Hiring the best people for the job

[Krista O’Brien photo] Carissa Rempel handles talent acquisition and public relations for Vidir vertical storage solutions.

Manitoba manufacturer makes changes to attract women to the plant floor

A Manitoba manufacturer has successfully tackled a labor shortage by paying greater attention to an overlooked talent pool — women. Vidir vertical storage solutions plants are located outside of major urban centers. That means it has a smaller available workforce, Carissa Rempel said in a presentation at MEDA’s annual convention.

“Add to that the labor shortage that we are experiencing globally and you have a significant challenge.” Vidir, founded in 1977, began as a small machine shop on a rural farmyard. It has more than 250 employees at two locations in Manitoba and one in Lebanon, Pennsylvania. Its automated material handling systems are used in over 45 countries. These products are used in the construction, retail, medical, warehouse, government, automotive, printing, and manufacturing sectors.

Vidir’s customers include many of the world’s largest firms — Walmart, Tesla, Amazon, Disney, Home Depot, Menards, and Vale. A Vidir system is even used in the White House in the United States. The company was honored as one of Manitoba’s 30 top employers in 2022. Many reasons were given for the firm’s inclusion in the list. Vidir’s emphasis on diversity and women in manufacturing, its charitable giving, and its commitment to ongoing education and development were all highlighted.

Rempel, Vidir’s talent acquisition and public relations specialist, is a third-generation shareholder in the family-owned firm. While women make up nearly half of the overall Canadian labor force, they are only 28 percent of the manufacturing workforce. “A few years ago, we were only receiving a handful of applications for open positions, and almost none of those were female, except for administrative levels,” Rempel said. Before 2021, only one in 10 of Vidir’s employees were female. That realization led Vidir to make an intentional effort to make itself more attractive to women.

Vidir decided that showcasing women in manufacturing would increase the job applications they would get from female candidates. They launched a “See them, be them” series of videos featuring women at Vidir. You can see those videos at vidirsolutions.com/women-at-vidir. They also added a maternity leave top-up and $1,000 referral bonuses.

The efforts have had an immediate impact, as applications from women increased. In 2019, the company had only two females in production roles. By the end of 2021 that had grown to 15. That year, all of its welding applicants were female. “If you can show that you are welcoming of women, you are more likely to have women apply, and if they find that, when they begin to work for you, you genuinely value and take seriously their diverse perspective, you are also more likely to retain them,” she said.

Of 85 new employees hired by Vidir in 2022, 24 have been women. That reflects the national average of women in manufacturing. Its overall workforce is now 26 percent female. Studies show that societal attitudes work against making certain careers seem welcoming for women. When asked to think of a scientist, people default to men.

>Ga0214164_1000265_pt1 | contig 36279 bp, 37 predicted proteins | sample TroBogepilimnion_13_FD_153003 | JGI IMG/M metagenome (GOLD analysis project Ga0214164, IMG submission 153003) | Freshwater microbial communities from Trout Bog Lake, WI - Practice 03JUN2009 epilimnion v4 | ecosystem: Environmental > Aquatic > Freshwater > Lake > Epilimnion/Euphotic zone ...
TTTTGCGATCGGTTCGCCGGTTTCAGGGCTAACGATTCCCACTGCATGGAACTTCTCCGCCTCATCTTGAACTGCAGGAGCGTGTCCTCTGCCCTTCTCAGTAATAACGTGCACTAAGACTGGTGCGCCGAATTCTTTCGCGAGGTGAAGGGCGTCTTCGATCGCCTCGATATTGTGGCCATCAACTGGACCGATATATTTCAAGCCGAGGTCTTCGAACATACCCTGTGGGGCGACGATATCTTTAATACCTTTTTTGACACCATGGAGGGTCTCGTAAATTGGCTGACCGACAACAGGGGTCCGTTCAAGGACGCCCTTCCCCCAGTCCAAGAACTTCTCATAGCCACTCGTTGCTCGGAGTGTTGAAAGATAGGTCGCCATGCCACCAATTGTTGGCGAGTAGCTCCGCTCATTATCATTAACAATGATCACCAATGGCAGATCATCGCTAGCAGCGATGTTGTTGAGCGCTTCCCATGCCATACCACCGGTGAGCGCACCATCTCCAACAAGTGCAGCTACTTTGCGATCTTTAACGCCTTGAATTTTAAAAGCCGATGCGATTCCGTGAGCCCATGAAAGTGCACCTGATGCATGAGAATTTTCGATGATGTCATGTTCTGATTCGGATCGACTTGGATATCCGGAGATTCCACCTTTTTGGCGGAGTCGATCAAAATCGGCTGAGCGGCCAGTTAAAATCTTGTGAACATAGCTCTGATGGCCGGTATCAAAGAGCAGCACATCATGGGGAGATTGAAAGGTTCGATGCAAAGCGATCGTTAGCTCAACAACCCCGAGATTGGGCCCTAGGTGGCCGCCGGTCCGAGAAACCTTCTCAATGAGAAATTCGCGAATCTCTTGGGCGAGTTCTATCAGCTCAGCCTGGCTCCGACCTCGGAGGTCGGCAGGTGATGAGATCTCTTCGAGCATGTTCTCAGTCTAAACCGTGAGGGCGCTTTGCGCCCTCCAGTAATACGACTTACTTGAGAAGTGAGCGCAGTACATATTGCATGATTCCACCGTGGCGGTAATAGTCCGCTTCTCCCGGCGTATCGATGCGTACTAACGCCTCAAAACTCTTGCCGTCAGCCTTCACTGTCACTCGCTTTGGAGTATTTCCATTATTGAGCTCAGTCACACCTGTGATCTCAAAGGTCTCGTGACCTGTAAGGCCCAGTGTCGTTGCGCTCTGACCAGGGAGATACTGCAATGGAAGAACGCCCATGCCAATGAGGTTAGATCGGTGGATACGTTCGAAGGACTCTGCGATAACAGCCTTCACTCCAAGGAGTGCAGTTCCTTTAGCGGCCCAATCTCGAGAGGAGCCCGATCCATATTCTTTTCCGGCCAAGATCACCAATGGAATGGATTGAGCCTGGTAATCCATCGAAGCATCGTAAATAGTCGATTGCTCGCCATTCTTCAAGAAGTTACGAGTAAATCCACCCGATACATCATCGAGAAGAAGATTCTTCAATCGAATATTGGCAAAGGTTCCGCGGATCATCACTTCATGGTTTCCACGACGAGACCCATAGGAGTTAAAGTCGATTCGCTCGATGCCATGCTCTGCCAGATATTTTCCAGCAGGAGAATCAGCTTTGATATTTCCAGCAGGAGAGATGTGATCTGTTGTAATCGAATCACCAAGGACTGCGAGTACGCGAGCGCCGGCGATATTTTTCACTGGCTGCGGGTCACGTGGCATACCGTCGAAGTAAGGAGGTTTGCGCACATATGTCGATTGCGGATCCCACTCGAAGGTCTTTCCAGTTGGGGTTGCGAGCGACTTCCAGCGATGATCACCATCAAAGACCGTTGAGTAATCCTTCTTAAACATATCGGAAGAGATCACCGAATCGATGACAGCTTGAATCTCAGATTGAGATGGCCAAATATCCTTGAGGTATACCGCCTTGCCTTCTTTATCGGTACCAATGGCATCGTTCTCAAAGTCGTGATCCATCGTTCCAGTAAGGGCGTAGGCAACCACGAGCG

Even gender-neutral images are marked as male unless explicitly named as being female, she said. “As a human race, when we are speaking about a person and there is no gender assigned, we default to male.” This bias even extends to the online world. Until 2016, the world of emojis — small digital images or icons used to express ideas and emotions — was mostly male. That year, creators began developing both male and female emojis.

Providing opportunities for women matters for many reasons, Rempel said. “You won’t know what you are missing in your business until you have the perspectives of diversity.” Diverse perspectives provide an increased workforce and new solutions to problems, she said. Daine Taimina, a female mathematician who liked to crochet, made a remarkable discovery at a geometry workshop at Cornell University.

Within two hours, her thoughts on modeling a hyperbolic plane by crocheting a model allowed her to solve a problem that had eluded mathematicians for over a century. She solved the problem within two hours. Her creations are now the standard model for explaining hyperbolic planes, which are the opposite of spheres.

“If you can show that you are welcoming of women, you are more likely to have women apply, and if they find that, when they begin to work for you, you genuinely value and take seriously their diverse perspective, you are also more likely to retain them.”

— Carissa Rempel, Vidir

These planes exist in nature in ruffled lettuce leaves, coral, sea slugs, and most importantly, cancer cells. They form the foundation of the theory of relativity and are considered “the closest thing we have to an understanding of the shape of the universe,” Rempel said. “What this story illustrates is that when we close the gender gap, it can impact literally every sphere of work.”

In relation to MEDA’s work, elevating women is “better for their families and therefore better for the future,” she said. Studies show that money controlled by women is more likely to be spent on children than money that men control. Supporting women in the workforce could also help a company’s ability to compete, she said. “Policies such as paid family and medical leave could help companies get a start on a workforce that’s more welcoming to mothers and is more internationally competitive.”

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